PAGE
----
Pop up rigs are a vital rig used in Carp fishing. This is because although we would like to think that in every Carp lake there will be a nice clean clay or gravel spot for you to position a bottom bait this isn’t always the case. With some lakes you simply just can’t find a nice clean area to present a bait and this is where a pop-up rig comes into play. Being able to ever so slightly elevate your hook bait ensures your hook isn’t burying into the silt or low lying weed. Although, pop-up rigs are used when a clean spot can’t be found this isn’t the only reason an angler may use them.
There may be a clear area in a lake you can fish but these areas are often clean for a reason. That reason being the Carp feed there, on one hand this may be great knowing the Carp feed there but on the other, it may also mean the Carp are used to being caught there. Therefore, positioning a hook bait with a pop-up to the side of the clean spot, over slight low lying weed may catch you an extra Carp, as the fish may feel safer feeding there as they're not used to being caught over that kind of ground so often.
When someone says to me, “pop up rigs for Carp fishing," three main rigs spring to mind. The Chod rig, the Hinged-Stiff rig and the Ronnie rig. The most versatile of them all is the Chod rig. This is a rig that can be cast almost anywhere and still be fishing effectively.
When this rig came out it completely changed the game for Carp fishing. This is because no longer would you worry if you saw a Carp show at the opposite end of the lake over unknown ground and risk leading around and ruining your chances. With the Chod rig you can move onto the showing fish and get a bait deployed to the zone knowing the rig will be fishing over just about anything. That’s why for me, the Chod rig is the ultimate pop-up rig for Carp fishing.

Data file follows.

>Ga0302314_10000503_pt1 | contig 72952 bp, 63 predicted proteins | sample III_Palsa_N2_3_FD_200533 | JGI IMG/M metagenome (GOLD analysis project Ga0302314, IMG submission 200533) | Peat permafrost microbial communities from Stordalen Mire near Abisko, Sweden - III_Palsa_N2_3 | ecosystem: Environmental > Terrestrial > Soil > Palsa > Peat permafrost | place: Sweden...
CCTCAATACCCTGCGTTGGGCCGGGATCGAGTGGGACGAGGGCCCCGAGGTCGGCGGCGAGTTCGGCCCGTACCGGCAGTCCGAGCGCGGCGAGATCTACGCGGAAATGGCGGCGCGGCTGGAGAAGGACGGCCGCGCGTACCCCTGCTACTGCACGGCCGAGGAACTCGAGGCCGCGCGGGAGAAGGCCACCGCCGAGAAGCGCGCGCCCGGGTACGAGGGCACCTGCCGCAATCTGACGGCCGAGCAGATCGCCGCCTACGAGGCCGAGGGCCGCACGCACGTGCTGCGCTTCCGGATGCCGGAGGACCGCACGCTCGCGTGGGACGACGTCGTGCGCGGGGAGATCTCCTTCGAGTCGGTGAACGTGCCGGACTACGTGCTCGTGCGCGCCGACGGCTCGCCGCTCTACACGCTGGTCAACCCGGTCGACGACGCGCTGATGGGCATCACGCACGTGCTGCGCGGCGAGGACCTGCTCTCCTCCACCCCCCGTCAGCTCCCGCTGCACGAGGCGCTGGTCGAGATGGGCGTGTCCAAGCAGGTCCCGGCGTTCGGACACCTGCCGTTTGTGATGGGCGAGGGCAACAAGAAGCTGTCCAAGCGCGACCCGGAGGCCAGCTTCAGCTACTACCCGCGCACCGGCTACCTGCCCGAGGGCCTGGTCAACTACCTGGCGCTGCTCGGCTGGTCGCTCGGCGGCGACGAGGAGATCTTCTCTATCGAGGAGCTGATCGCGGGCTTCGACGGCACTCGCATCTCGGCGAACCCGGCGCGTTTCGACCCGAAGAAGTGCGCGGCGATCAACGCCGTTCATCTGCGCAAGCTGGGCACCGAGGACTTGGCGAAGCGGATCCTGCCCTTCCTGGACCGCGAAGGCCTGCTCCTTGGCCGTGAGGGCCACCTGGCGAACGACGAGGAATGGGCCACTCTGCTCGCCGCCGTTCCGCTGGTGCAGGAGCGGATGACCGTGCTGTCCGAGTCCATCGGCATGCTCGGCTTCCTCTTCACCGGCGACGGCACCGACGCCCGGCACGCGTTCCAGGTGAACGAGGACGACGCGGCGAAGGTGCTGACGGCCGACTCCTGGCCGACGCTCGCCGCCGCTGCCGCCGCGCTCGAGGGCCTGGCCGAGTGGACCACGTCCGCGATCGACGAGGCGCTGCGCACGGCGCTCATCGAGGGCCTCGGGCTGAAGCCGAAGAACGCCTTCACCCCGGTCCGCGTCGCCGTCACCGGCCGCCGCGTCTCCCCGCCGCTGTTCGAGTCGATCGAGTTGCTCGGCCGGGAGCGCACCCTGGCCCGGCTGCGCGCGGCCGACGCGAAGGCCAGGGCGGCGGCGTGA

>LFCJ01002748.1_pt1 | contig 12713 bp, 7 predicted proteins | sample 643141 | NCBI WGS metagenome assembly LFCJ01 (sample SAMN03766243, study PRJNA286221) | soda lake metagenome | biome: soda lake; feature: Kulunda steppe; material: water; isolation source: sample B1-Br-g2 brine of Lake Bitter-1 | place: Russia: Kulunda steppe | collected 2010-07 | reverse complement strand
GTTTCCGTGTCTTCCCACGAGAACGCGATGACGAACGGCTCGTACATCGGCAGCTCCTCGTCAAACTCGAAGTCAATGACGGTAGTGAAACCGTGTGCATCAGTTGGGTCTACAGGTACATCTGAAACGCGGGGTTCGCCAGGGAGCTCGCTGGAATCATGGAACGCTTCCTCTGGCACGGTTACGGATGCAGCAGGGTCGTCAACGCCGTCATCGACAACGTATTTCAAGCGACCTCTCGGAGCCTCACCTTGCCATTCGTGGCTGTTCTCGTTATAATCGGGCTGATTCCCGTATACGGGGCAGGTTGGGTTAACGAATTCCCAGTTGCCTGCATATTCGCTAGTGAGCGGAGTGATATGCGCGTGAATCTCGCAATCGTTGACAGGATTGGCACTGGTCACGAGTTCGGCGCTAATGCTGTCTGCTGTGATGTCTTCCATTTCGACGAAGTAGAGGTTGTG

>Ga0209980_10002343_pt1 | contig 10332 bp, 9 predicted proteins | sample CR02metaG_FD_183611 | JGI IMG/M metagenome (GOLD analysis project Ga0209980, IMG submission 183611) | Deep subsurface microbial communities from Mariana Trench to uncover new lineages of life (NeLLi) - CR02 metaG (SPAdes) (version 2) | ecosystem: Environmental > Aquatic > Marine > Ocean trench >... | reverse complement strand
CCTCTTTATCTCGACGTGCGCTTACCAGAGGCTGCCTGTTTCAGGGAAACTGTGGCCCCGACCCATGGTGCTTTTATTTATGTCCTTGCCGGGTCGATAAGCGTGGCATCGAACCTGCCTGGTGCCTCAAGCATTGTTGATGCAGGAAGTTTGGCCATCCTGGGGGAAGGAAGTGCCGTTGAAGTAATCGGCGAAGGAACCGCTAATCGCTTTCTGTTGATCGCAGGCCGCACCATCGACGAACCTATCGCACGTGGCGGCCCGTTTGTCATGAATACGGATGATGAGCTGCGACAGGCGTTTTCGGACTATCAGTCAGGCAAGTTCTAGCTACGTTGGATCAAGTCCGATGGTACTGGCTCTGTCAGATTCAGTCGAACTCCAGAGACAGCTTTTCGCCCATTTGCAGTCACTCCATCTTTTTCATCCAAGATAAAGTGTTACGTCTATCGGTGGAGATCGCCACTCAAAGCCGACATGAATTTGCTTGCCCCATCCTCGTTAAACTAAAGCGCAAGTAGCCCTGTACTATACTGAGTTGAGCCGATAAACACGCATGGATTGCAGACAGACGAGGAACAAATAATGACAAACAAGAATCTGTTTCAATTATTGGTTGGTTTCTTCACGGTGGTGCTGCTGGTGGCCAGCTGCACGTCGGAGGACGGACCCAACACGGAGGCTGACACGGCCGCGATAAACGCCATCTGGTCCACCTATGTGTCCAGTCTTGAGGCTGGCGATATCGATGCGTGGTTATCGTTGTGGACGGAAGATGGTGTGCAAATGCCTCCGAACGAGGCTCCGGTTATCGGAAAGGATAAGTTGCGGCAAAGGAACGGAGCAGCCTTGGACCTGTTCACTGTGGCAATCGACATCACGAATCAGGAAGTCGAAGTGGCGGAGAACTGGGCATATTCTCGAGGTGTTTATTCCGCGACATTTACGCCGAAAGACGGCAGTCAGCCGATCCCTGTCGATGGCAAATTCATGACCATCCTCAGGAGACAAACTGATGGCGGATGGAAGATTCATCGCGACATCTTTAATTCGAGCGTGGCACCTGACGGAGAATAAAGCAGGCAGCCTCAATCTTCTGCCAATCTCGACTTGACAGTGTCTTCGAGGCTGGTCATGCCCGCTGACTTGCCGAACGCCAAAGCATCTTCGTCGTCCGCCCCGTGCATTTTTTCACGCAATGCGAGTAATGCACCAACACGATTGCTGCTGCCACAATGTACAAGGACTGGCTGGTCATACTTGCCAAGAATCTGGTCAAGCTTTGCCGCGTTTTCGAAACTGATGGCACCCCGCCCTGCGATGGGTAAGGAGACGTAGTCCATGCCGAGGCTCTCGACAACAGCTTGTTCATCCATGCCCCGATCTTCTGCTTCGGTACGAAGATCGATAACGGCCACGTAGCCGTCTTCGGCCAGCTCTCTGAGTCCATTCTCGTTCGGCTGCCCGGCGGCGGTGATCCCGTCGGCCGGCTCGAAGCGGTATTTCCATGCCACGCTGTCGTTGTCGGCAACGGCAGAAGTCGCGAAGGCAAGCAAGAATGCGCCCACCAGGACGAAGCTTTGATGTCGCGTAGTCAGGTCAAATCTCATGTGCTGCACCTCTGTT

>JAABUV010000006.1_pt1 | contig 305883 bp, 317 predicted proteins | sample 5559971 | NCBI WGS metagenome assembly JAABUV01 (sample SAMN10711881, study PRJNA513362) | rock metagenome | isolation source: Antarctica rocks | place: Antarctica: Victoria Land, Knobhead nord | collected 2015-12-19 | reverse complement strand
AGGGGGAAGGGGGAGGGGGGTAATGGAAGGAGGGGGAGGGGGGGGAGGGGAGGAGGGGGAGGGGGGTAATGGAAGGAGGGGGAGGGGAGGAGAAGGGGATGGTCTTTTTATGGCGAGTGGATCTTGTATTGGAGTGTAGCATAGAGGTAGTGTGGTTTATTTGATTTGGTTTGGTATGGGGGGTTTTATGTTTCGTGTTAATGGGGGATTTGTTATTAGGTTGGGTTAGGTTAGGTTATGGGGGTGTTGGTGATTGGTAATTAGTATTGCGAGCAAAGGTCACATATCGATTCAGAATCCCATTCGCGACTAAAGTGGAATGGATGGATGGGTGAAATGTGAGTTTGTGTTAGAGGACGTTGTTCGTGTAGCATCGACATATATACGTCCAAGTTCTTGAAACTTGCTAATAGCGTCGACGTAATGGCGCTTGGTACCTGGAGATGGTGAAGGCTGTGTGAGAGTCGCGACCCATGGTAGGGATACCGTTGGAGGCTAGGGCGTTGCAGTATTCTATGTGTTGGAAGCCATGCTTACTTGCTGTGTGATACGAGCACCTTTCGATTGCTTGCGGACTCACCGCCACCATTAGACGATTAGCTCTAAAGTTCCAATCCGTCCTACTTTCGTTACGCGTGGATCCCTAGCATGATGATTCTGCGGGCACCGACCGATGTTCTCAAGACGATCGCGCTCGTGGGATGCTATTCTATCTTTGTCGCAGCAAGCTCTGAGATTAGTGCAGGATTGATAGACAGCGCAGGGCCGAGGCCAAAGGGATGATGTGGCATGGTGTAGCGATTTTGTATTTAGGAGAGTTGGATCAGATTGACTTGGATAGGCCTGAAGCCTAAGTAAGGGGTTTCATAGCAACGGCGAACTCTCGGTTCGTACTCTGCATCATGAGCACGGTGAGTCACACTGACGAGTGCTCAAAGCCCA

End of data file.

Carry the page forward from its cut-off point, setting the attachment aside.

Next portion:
So, how do you make this pop-up rig for Carp fishing?
Firstly, you need to ensure you have a helicopter lead set up, this allows the Chod rig to freely run on the line enabling it to settle over any debris on the lake bed. Move your top bead up as high as you predict the debris to be sitting off the bottom. For example, if you think the weed on the bottom is three foot high then position that top bead three foot up your line; you can always go a-bit more and slide it up four foot for added security. Before adding your bottom bead you need to slide your Chod rig made from a short length of curved fluorocarbon or bristle type monofilament onto the main line. Always ensure you are using a ring swivel so that there is ample movement for the Chod rig to move freely up the line settling over the debris on the lake bed. Then move your bottom bead up slightly longer than the length of your Chod rig to the lead, this will ensure your rig won’t be getting caught on the lead when casting out.
Ensure you have an extra buoyant pop-up tied on, as you don’t want this rig falling down if it is left out in the lake for a prolonged period of time. You now have your finished pop-up rig for Carp fishing, which is sure to help present a bait quickly and easily when hunting for the Carp!
The Stiff Hinge Rig
The stiff hinge rig is renowned choice among avid big fish anglers. This rig doesn't play it coy, boldly lifting the pop-up a few inches or more above the bottom. As a result, its effectiveness shines on venues with sizable carp, although it might come off as a bit ostentatious for the smaller fish.
This rig features a rigid boom linked to a short, stiff hook section through a hinge, providing crucial movement. The stiffness of the boom makes the rig prone to awkward presentations if it lands over debris on the lake bed. Therefore, it's advisable to deploy it on clean ground, whether it's gravel, clay, silt, or sand. Employing a helicopter set-up allows for adjusting the top bead, lifting it a few inches to counteract the impact of an uneven landing. Similarly, it's wise not to overbalance the rig, as a slow sink won't encourage it to sit flush.